Under the hammer

As the takeovers of Danish incumbent telco TDC and UK mobile operator O2 close, attention is already turning to who might be next. The deals, worth 112 billion and 131 billion respectively, have few similarities apart from raising the benchmark for such takeovers in future.

The complexion of the two acquisitions could not be more different. TDC has been bought by a consortium of private equity investors - Permira, Apax Partners, the Blackstone Group, Kohlberg Kravis Roberts and Providence Equity Partners. The group won control following a bid battle with another private equity grouping in late 2005; they had been expected to be joined by Switzerland's incumbent telco, Swisscom, until the authorities in Bern (who are Swisscom's majority shareholder) put a stop to any such overseas moves by the carrier.

The O2 deal is the culmination of a year-long saga that saw Germany's Deutsche Telekom and KPN of the Netherlands in talks concerning a joint bid for the company, and Deutsche Telekom considering a sole bid, before Telef"”nica of Spain emerged with an offer for the cellco. The sheer size of the bid may have deterred private equity groups from tabling rival offers, as would O2's compact operating structure, which reduces the scope for breaking it up to release value.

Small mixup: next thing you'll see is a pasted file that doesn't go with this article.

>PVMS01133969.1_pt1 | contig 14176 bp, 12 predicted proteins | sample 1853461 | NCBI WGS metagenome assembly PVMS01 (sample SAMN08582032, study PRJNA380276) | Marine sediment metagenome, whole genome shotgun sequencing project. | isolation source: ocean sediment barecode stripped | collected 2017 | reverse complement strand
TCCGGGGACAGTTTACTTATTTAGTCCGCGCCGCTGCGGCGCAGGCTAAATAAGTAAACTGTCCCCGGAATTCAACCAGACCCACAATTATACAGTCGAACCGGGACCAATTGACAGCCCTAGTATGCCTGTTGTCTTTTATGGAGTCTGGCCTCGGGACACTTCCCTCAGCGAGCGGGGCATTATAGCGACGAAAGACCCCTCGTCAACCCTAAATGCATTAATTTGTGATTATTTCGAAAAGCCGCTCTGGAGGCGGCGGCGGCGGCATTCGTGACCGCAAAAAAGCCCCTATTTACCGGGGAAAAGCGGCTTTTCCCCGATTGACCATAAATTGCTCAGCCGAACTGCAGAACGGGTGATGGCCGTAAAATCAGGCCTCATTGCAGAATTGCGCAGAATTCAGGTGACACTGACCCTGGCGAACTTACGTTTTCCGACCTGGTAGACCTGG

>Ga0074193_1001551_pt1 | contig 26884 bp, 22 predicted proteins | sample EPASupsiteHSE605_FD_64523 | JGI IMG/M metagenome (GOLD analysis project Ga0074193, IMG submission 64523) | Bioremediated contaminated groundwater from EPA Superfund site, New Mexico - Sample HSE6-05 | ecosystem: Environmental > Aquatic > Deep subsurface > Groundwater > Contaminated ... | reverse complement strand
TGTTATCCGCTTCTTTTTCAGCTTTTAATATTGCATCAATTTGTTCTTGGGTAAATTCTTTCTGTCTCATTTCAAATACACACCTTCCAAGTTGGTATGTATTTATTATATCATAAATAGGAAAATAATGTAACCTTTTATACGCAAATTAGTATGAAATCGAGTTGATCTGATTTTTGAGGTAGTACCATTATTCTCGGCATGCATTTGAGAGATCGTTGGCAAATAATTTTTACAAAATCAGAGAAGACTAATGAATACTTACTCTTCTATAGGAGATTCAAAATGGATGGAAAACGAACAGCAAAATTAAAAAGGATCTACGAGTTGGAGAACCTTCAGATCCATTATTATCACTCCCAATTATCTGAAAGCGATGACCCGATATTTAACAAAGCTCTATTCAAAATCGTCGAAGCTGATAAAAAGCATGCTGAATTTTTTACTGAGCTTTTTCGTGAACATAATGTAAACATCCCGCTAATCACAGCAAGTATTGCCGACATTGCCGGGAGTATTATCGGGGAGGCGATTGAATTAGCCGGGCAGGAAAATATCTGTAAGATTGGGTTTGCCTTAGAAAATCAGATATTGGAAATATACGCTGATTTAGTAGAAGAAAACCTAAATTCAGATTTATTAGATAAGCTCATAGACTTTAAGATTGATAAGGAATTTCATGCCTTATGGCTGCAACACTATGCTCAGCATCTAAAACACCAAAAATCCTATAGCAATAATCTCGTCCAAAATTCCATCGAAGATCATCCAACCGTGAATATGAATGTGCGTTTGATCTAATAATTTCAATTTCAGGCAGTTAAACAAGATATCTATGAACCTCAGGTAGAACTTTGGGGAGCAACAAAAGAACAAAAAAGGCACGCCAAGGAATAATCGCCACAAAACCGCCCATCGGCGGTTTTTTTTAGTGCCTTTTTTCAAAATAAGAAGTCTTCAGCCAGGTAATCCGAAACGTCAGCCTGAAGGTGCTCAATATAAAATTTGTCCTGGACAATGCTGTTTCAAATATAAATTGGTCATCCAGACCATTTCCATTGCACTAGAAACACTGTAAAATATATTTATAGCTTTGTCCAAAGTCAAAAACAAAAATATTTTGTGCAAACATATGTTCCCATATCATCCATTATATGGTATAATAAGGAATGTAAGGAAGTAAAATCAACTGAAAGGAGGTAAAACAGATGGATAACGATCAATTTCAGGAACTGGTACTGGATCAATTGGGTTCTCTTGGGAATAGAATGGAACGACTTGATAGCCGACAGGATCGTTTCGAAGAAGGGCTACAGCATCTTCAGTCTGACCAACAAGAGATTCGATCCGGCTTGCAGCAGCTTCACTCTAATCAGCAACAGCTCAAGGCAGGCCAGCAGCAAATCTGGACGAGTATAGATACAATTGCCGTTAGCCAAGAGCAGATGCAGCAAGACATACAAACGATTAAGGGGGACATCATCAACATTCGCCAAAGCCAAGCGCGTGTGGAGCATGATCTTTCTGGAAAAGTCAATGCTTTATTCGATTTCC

People are searching for clues that these two deals might contain as to the performance of European telecom M&A in 2006. There are several pointers - although where exactly they lead remains anyone's guess.

One would be that predatory PEIs become uncomfortable upon breaching the 110 billion barrier. That still lets them set their sights on Cable & Wireless of the UK and a number of EU-based incumbents such as Portugal Telecom and Belgacom of Belgium.

If, as Telef"”nica has done in the case of O2, that threshold is raised to 130 billion and beyond, a whole slew of new targets come into the frame. These include TeliaSonera of Finland, Swisscom, KPN and Norway's Telenor. Even BT of the UK, a long-standing target of the PEIs, is within range.

Likewise, while there are few pure-play mobile operators like O2 (produced when BT spun off its wireless business in 2001) in Europe, there are plenty of second mobile carriers and even incumbent PTO cellular arms that have been dangled away from the parent for the predators to seek out. You can expect much thrashing in the water during 2006 as trade and private equity investors chase down the spoils. Q

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